When I first heard the speech, I thought the phrase ‘Gathering clouds and raging storms’ was a bit too much. Don’t gathering clouds precede raging storms? If he is specifically talking about this time, and not just generally, then i think gathering clouds would have been sufficient. As bad as things are today, they’ve certainly been worse in our history. Inflation under 5%, unemployment under 8%, no terrorist attack on our soil since 9/11. Part of my issue with government’s response to the current economic crisis is we are throwing trillions of dollars at a problem which we don’t yet fully understand and which likely will need time to get resolved no matter how much stimulus we throw at it. Economies go through cycles…it’s par for the course. Overreacting, at the expense of any fiscal restraint, would be unwise.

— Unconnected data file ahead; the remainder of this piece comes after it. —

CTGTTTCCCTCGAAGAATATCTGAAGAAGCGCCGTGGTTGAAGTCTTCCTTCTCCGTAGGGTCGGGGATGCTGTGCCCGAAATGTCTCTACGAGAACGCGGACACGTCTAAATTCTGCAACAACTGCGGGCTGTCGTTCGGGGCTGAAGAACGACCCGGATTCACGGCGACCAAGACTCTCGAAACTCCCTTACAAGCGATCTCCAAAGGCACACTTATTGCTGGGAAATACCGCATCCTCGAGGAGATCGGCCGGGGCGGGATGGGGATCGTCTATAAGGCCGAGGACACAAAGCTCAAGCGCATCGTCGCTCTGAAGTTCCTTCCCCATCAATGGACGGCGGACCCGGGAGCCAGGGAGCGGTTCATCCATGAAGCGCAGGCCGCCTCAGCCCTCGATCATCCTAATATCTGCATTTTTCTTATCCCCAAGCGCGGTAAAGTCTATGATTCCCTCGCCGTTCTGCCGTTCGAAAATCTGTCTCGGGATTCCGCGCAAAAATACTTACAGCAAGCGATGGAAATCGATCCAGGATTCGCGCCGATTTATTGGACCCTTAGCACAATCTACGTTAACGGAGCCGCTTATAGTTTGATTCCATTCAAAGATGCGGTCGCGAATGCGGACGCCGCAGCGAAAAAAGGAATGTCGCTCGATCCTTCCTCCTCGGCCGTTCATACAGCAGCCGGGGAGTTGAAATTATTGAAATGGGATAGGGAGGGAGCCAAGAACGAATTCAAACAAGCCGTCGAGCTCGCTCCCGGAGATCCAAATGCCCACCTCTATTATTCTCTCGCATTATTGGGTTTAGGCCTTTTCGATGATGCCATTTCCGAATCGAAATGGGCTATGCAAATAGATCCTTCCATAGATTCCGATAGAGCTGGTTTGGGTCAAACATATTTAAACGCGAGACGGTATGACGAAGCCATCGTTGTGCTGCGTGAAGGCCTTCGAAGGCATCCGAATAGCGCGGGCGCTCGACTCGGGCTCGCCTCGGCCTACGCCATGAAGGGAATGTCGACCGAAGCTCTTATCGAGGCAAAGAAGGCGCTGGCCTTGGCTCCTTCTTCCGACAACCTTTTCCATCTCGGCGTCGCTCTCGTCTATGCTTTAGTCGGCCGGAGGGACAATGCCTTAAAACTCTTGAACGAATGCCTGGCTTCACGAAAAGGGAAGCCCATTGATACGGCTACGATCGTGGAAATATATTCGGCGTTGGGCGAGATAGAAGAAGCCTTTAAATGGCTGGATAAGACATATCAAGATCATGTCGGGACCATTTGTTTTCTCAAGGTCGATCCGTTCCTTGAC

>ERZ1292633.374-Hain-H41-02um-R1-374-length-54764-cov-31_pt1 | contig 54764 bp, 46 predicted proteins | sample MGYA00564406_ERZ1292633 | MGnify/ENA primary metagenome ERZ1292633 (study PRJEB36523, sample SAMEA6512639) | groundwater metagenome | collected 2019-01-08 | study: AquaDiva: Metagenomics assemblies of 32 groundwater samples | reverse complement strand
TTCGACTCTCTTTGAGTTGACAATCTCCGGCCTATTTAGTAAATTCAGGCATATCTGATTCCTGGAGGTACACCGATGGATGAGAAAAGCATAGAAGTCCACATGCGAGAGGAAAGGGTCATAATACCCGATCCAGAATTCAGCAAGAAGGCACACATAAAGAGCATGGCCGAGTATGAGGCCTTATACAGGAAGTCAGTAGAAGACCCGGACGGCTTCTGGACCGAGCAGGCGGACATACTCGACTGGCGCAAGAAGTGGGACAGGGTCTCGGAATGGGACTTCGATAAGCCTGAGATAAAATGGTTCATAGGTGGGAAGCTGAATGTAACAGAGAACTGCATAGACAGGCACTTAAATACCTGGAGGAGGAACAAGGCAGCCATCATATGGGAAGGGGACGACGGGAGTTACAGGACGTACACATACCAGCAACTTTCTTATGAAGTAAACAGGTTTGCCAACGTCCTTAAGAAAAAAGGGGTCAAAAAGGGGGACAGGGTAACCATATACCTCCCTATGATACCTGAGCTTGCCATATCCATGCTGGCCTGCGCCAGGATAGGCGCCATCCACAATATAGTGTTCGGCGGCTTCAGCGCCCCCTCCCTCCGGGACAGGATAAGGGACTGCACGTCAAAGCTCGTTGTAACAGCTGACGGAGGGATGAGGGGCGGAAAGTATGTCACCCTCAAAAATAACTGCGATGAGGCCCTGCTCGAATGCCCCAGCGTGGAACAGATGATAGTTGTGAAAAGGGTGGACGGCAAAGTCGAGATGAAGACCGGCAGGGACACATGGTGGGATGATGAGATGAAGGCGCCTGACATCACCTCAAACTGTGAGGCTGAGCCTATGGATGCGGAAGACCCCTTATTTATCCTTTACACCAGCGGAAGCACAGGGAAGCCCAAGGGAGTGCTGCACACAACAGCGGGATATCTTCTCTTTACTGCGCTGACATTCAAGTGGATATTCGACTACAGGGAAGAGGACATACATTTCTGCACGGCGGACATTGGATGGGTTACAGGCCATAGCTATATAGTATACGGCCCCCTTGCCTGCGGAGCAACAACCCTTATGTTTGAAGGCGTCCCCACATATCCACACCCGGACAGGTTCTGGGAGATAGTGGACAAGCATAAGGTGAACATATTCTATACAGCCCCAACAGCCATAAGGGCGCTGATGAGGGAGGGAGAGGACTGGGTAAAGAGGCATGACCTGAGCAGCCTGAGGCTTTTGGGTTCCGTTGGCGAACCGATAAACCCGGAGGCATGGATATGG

The same is true with our foreign policy situation. Islamic fundamentalism is a very real threat. But overstating the threat, and thereby overreacting and overreaching with our strategies, only leads us to engage in intractable and irrelevant conflicts which can often end up making matters worse.

These are the indicators of crisis, subject to data and statistics. Less measurable but no less profound is a sapping of confidence across our land — a nagging fear that America’s decline is inevitable, and that the next generation must lower its sights.

Today I say to you that the challenges we face are real. They are serious and they are many. They will not be met easily or in a short span of time. But know this, America — they will be met.